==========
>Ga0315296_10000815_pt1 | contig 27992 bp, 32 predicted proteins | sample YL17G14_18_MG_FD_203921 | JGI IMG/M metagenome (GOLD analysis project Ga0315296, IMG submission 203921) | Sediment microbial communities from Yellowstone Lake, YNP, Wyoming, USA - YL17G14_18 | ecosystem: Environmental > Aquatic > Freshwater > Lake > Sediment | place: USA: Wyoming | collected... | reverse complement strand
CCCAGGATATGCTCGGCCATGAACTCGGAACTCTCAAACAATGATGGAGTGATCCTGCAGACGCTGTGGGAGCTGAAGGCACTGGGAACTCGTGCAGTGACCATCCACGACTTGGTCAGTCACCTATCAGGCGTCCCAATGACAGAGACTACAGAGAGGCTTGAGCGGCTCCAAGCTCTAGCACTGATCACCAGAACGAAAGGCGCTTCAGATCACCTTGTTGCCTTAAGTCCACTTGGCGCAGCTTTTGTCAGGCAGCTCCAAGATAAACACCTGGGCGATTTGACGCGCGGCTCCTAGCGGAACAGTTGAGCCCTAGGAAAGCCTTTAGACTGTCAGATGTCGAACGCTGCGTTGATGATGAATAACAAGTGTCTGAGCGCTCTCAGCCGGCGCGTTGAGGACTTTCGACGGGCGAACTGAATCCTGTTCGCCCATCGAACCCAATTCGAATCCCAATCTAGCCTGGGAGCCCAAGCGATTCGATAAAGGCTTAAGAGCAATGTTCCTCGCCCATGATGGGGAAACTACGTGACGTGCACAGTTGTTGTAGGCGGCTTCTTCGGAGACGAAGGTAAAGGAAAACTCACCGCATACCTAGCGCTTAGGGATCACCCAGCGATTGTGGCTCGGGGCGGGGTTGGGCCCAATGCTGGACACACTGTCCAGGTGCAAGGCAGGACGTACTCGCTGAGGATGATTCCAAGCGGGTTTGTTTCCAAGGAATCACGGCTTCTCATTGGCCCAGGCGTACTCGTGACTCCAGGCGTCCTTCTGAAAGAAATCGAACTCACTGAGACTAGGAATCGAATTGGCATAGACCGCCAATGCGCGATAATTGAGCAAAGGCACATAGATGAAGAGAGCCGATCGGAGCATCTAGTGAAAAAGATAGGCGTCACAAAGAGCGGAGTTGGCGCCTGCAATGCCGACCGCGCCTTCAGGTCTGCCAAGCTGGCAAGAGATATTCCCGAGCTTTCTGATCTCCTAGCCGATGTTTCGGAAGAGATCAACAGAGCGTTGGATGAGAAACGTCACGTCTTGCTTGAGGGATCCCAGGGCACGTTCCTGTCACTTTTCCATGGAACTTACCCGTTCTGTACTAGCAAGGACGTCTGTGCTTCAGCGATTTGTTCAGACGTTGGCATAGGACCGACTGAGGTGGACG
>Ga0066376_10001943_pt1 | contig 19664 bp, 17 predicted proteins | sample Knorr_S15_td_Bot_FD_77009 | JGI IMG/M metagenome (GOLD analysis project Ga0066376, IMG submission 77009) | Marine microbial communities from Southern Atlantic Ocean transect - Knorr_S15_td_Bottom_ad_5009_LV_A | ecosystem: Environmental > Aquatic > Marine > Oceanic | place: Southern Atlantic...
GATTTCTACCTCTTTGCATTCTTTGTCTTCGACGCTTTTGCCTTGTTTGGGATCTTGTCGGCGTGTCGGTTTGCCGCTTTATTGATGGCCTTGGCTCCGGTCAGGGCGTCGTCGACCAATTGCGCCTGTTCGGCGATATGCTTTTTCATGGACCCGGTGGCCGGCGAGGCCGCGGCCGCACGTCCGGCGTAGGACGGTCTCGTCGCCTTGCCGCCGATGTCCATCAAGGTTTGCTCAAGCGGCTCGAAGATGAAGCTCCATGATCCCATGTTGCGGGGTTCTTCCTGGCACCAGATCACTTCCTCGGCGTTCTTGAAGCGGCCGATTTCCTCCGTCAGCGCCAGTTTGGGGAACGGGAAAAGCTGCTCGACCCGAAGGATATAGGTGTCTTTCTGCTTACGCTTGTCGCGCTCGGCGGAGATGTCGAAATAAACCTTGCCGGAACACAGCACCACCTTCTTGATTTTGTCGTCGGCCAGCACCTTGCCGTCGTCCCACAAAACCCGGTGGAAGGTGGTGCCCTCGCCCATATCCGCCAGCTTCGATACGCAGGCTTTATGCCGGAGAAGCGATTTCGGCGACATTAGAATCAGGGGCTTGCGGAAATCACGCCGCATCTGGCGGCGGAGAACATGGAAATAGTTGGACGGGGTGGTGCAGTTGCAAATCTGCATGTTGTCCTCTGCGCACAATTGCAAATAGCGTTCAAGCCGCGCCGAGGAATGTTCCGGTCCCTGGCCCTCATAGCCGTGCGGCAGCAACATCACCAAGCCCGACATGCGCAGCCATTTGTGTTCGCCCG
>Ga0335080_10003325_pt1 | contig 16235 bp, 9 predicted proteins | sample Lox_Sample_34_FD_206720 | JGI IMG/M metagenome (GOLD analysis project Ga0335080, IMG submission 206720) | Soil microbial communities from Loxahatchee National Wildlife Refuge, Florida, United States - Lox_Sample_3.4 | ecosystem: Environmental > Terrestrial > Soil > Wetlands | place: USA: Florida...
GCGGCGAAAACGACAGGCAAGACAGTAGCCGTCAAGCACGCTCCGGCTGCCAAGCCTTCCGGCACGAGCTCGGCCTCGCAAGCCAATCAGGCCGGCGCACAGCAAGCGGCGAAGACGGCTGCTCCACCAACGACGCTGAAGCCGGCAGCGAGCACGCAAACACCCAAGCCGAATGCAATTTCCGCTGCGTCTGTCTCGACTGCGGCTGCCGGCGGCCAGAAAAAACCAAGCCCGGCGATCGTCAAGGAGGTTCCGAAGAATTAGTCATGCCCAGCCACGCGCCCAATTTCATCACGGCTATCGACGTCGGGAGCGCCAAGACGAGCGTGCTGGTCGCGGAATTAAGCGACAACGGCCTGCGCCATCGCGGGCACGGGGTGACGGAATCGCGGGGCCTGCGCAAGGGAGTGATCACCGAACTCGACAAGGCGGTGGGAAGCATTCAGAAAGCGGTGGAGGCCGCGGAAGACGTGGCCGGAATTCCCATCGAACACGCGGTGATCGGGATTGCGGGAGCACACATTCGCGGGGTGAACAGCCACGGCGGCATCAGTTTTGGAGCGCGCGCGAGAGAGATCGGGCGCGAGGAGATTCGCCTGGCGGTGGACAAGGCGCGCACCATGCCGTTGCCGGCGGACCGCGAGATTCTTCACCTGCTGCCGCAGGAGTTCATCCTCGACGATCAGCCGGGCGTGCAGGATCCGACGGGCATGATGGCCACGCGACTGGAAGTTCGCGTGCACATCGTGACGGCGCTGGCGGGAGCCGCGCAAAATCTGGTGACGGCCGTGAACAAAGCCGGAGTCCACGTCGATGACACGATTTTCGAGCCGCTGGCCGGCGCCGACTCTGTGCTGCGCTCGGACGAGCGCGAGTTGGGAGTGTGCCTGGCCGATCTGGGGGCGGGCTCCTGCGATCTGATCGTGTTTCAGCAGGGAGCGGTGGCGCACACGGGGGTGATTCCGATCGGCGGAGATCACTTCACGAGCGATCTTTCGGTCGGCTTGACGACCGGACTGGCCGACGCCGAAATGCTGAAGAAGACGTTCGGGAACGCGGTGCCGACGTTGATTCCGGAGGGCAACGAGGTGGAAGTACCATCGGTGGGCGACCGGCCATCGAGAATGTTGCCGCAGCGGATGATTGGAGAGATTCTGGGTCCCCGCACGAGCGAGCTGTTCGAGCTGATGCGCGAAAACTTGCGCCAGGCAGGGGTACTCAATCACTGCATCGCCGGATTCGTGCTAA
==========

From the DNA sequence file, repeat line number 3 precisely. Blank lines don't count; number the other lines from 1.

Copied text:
>Ga0066376_10001943_pt1 | contig 19664 bp, 17 predicted proteins | sample Knorr_S15_td_Bot_FD_77009 | JGI IMG/M metagenome (GOLD analysis project Ga0066376, IMG submission 77009) | Marine microbial communities from Southern Atlantic Ocean transect - Knorr_S15_td_Bottom_ad_5009_LV_A | ecosystem: Environmental > Aquatic > Marine > Oceanic | place: Southern Atlantic...